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Midwives are Growing in Popularity. Here's What You Should Know.

Posted March 06, 2023 by Teresa Edwards, APRN-CNM

Doctors wearing masks while woman gives birth

While midwives are growing in popularity in this country, there are still many who aren’t aware of the care they can provide. Many people believe midwives help moms-to-be give birth in private settings, such as in their homes, without medication or medical intervention. While this may be true for some midwives, hospital-based midwives, like the ones at Summa, provide quality care in the hospital while maintaining a “home-like” feel.

In truth, certified nurse midwives (CNMs) work alongside obstetricians and other members of the care team in hospital and office settings to ensure females receive high-quality, individualized care. Midwives work to support and educate their patients through all phases of pregnancy and delivery, and support both medicated and non-medicated delivery methods. They are especially skilled at using alternative birthing positions, birthing balls, hydrotherapy and massage. 

There’s a reason midwifery is commonplace in many cultures. The practice comes with important benefits for both mom and baby. According to the Ohio Association of Advanced Practice Nurses, patients who use midwives have:

  • A higher level of care satisfaction
  • A decreased risk of a cesarean birth
  • Reduced rates of labor induction
  • Reduced use of regional anesthesia
  • A decreased risk of episiotomies or perineal lacerations during birth
  • A higher chance of breastfeeding

Midwives tend to focus on low-risk births for moms-to-be who want to try to avoid surgical intervention, epidurals, pain medications and drugs that induce labor.

Summa Health debunks 5 common myths about midwives to separate out facts from fiction so you can make the most informed decision about your care. If you’re looking for minimal intervention, high-quality and individualized care, a midwife might be right for you.

Fact: Midwives are licensed advanced practice providers.

There is a common misconception that midwives have no formal education. In fact, most midwives in this country are advanced practice registered nurses (APRNs) who hold a graduate-level degree and have advanced training in women’s health and midwifery. They also have earned national certification through the American Midwifery Certification Board. 

There are midwives who are not nurses, but do hold a master’s degree in midwifery. These certified midwives (CMs) have to pass the same exam to become certified.

All certified midwives have to renew their licenses every five years to ensure their knowledge base is up to date.

Fact: Midwifery care at healthcare facilities are covered by the majority of health plans.

Most CNMs practice within a hospital system or private healthcare setting and accept insurance. The majority of health plans will pay for midwife deliveries at hospitals. It’s important to understand your benefits because insurance coverage differs from plan to plan. Patients should follow up with their personal insurance company for clarification on any coverage questions.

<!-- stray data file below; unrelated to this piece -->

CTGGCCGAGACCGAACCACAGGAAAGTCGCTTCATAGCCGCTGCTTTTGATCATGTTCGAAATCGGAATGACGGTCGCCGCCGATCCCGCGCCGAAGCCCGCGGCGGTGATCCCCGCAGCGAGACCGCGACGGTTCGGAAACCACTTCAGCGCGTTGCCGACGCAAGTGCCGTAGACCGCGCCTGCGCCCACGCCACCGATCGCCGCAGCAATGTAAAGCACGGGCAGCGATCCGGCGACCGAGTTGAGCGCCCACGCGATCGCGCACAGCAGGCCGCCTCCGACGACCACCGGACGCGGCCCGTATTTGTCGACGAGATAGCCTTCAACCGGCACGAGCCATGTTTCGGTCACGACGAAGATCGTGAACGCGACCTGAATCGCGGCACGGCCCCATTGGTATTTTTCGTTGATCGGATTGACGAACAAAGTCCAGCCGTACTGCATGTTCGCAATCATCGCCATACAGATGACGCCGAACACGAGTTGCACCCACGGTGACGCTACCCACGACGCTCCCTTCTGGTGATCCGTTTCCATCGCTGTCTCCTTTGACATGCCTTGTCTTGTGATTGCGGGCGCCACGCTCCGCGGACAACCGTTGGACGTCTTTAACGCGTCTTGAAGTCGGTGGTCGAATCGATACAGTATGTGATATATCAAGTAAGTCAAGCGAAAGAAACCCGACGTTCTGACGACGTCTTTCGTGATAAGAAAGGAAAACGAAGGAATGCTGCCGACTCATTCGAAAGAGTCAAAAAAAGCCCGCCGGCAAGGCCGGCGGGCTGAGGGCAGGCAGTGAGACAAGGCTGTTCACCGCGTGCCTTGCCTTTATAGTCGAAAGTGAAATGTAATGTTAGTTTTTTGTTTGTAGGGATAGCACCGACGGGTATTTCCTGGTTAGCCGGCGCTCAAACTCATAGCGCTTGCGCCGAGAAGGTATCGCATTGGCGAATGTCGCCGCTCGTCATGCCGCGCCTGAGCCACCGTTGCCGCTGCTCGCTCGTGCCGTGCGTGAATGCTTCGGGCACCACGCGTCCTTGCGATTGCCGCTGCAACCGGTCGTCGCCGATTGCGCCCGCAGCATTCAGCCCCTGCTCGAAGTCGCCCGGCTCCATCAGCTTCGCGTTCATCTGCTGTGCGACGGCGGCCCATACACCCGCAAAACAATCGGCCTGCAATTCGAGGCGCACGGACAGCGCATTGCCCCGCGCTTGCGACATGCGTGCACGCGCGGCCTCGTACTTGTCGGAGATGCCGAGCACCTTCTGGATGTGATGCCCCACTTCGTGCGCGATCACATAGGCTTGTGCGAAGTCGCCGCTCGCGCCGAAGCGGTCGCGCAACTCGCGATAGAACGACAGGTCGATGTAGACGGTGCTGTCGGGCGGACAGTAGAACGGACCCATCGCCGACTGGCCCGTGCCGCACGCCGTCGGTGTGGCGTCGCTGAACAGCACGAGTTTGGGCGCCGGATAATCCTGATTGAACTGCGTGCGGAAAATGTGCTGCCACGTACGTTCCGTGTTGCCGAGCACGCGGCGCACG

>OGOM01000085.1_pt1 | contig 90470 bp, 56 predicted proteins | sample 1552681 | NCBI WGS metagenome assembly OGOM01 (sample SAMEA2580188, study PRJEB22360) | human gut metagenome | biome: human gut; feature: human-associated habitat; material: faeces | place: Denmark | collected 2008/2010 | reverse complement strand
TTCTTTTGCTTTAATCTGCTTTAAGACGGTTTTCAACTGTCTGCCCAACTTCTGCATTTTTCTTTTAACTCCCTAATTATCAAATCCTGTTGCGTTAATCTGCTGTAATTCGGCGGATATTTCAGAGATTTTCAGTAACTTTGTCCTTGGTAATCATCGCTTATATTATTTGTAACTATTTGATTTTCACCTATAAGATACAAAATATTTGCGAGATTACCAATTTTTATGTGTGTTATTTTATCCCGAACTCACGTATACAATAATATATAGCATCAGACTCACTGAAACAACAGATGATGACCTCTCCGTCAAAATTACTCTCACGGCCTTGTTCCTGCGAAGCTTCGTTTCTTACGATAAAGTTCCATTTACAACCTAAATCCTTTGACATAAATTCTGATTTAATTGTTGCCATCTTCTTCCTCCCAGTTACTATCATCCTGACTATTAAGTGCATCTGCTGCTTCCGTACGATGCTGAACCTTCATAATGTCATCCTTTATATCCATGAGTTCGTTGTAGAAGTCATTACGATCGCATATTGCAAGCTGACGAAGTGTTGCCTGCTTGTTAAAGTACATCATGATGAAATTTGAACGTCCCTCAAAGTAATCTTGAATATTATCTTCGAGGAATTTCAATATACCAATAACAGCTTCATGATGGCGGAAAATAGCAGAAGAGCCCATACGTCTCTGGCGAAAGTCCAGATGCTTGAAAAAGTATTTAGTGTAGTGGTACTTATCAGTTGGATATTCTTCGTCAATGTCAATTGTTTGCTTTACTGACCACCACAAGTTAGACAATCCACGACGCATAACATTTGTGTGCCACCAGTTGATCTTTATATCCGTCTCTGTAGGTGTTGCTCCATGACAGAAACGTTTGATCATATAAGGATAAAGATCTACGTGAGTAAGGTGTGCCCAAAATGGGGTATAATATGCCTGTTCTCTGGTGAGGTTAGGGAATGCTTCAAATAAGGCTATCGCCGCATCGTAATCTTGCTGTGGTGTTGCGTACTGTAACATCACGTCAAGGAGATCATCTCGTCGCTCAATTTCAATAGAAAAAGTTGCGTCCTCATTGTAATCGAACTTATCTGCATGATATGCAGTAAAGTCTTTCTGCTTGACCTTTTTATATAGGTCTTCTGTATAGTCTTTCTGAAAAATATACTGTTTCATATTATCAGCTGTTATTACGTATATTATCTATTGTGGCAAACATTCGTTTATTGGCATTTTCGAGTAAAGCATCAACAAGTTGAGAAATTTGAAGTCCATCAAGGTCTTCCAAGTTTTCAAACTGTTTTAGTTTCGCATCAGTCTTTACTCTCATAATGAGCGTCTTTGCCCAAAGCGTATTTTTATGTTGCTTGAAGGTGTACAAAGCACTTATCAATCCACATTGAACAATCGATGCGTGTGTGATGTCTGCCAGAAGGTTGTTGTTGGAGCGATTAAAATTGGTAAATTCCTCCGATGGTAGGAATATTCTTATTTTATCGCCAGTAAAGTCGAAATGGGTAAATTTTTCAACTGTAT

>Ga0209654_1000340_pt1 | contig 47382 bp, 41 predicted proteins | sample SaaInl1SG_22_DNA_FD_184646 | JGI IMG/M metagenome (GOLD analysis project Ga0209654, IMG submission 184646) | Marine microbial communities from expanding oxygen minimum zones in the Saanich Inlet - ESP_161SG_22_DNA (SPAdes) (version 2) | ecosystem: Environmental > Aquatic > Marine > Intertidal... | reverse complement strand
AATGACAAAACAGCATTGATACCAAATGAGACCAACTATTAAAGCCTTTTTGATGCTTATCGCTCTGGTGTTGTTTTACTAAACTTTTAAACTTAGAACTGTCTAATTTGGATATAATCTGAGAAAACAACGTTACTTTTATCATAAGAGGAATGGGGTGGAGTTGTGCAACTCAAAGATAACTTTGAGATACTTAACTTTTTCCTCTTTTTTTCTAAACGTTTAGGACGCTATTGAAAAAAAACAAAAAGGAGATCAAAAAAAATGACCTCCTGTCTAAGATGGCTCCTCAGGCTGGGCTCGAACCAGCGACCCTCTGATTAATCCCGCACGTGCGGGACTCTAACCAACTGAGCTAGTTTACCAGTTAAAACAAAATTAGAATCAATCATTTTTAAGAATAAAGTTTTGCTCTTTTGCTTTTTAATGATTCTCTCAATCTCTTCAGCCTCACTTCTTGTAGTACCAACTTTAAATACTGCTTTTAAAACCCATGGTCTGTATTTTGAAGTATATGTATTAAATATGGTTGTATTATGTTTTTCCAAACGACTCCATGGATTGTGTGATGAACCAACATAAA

Fact: Midwives offer a range of obstetric and gynecological services

CNMs are experts in labor and delivery care, but they are also trained to provide obstetric and gynecological services, including:

  • Prenatal care
  • After birth care, lactation support and quality infant care
  • Disease prevention
  • Family planning and contraceptive counseling
  • Routine gynecological exams, such as Pap smears
  • Health maintenance counseling, such as preventative screenings and vaccinations
  • Menopausal management, such as hormone replacement therapy
  • Preconception care

CNMs can offer the most comprehensive array of healthcare services to females. Midwifery services do depend on certification and licensing credentials, and they can differ throughout the United States.

Fact: Midwives are licensed to prescribe medication.

CNMs are licensed to prescribe medications ranging from birth control to pain medication to hormone replacement therapy. During labor and delivery, they specialize in pain management techniques to reduce the need for drug interventions, but if patients need pain medication, they can prescribe it.

Fact: Midwives and doulas are not the same.

While doulas provide physical and emotional support during labor and delivery, such as helping manage contractions and suggesting new positions, they are not medical professionals. Midwives also offer this support, but have the medical training to monitor the health of mom and baby during labor and delivery, and can prescribe medication when necessary.

Summa Health offers the largest midwifery team in the region. Our midwives see patients in offices throughout Northeast Ohio, including on the Akron Campus, West Akron, Barberton, Cuyahoga Falls, Green, Hudson, Springfield, Stow-Kent, Medina and Wadsworth.

To learn more about Summa Health’s midwifery and other maternity services, call 330.869.9777.


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